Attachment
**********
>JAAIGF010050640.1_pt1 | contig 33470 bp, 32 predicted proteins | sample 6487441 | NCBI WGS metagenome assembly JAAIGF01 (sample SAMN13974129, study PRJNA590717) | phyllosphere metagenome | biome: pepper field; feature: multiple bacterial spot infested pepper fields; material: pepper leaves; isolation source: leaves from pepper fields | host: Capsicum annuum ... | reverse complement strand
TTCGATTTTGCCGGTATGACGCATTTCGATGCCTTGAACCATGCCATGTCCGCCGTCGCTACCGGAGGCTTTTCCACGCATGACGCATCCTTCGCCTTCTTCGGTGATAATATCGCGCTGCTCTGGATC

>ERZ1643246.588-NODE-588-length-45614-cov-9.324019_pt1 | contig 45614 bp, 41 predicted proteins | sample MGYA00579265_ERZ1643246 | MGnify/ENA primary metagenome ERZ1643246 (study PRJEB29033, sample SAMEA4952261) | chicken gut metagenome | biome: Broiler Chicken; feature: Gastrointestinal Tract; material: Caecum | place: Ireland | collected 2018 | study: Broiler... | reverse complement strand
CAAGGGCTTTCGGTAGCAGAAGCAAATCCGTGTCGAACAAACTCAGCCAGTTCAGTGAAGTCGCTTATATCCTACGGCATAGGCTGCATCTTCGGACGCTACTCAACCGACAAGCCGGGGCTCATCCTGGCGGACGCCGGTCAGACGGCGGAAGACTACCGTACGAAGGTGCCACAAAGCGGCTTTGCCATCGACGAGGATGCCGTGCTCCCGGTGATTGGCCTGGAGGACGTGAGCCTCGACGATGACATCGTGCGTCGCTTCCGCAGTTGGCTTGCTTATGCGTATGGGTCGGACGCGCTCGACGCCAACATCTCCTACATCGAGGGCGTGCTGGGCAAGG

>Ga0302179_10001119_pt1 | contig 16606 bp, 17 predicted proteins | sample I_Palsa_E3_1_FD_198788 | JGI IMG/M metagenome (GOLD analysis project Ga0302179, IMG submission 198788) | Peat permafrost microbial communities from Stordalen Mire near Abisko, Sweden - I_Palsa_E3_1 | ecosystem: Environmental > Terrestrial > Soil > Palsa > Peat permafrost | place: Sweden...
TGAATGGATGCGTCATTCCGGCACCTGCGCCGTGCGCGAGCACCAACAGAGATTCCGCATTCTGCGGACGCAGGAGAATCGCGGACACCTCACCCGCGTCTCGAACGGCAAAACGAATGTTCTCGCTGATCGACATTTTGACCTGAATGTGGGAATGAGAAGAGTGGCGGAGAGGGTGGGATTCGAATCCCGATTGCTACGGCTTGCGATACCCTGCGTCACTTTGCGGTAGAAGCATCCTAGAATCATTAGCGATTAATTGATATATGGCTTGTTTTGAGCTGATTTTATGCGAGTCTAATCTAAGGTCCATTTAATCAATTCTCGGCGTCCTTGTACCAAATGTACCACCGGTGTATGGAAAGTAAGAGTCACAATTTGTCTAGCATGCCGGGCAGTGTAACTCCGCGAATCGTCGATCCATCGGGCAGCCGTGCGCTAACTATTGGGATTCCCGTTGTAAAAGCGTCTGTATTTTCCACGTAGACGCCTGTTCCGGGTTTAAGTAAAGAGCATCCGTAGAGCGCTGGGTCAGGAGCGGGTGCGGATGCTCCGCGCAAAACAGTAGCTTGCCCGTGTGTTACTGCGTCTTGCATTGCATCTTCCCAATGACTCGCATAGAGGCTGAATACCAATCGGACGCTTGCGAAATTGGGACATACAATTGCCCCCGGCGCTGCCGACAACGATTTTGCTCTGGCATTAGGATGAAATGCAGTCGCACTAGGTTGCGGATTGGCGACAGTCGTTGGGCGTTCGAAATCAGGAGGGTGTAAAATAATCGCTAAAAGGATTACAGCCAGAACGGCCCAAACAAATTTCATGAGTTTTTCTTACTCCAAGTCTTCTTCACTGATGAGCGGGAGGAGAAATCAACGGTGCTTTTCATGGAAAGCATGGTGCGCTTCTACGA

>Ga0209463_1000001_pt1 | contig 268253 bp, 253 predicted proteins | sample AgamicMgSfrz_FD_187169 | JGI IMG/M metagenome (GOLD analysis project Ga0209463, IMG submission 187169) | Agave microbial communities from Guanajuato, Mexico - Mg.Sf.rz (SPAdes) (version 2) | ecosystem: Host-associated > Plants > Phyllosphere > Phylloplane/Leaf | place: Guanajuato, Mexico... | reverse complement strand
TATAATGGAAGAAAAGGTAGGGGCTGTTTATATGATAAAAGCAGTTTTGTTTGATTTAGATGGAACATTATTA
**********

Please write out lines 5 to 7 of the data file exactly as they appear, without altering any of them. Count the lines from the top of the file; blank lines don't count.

>Ga0302179_10001119_pt1 | contig 16606 bp, 17 predicted proteins | sample I_Palsa_E3_1_FD_198788 | JGI IMG/M metagenome (GOLD analysis project Ga0302179, IMG submission 198788) | Peat permafrost microbial communities from Stordalen Mire near Abisko, Sweden - I_Palsa_E3_1 | ecosystem: Environmental > Terrestrial > Soil > Palsa > Peat permafrost | place: Sweden...
TGAATGGATGCGTCATTCCGGCACCTGCGCCGTGCGCGAGCACCAACAGAGATTCCGCATTCTGCGGACGCAGGAGAATCGCGGACACCTCACCCGCGTCTCGAACGGCAAAACGAATGTTCTCGCTGATCGACATTTTGACCTGAATGTGGGAATGAGAAGAGTGGCGGAGAGGGTGGGATTCGAATCCCGATTGCTACGGCTTGCGATACCCTGCGTCACTTTGCGGTAGAAGCATCCTAGAATCATTAGCGATTAATTGATATATGGCTTGTTTTGAGCTGATTTTATGCGAGTCTAATCTAAGGTCCATTTAATCAATTCTCGGCGTCCTTGTACCAAATGTACCACCGGTGTATGGAAAGTAAGAGTCACAATTTGTCTAGCATGCCGGGCAGTGTAACTCCGCGAATCGTCGATCCATCGGGCAGCCGTGCGCTAACTATTGGGATTCCCGTTGTAAAAGCGTCTGTATTTTCCACGTAGACGCCTGTTCCGGGTTTAAGTAAAGAGCATCCGTAGAGCGCTGGGTCAGGAGCGGGTGCGGATGCTCCGCGCAAAACAGTAGCTTGCCCGTGTGTTACTGCGTCTTGCATTGCATCTTCCCAATGACTCGCATAGAGGCTGAATACCAATCGGACGCTTGCGAAATTGGGACATACAATTGCCCCCGGCGCTGCCGACAACGATTTTGCTCTGGCATTAGGATGAAATGCAGTCGCACTAGGTTGCGGATTGGCGACAGTCGTTGGGCGTTCGAAATCAGGAGGGTGTAAAATAATCGCTAAAAGGATTACAGCCAGAACGGCCCAAACAAATTTCATGAGTTTTTCTTACTCCAAGTCTTCTTCACTGATGAGCGGGAGGAGAAATCAACGGTGCTTTTCATGGAAAGCATGGTGCGCTTCTACGA

>Ga0209463_1000001_pt1 | contig 268253 bp, 253 predicted proteins | sample AgamicMgSfrz_FD_187169 | JGI IMG/M metagenome (GOLD analysis project Ga0209463, IMG submission 187169) | Agave microbial communities from Guanajuato, Mexico - Mg.Sf.rz (SPAdes) (version 2) | ecosystem: Host-associated > Plants > Phyllosphere > Phylloplane/Leaf | place: Guanajuato, Mexico... | reverse complement strand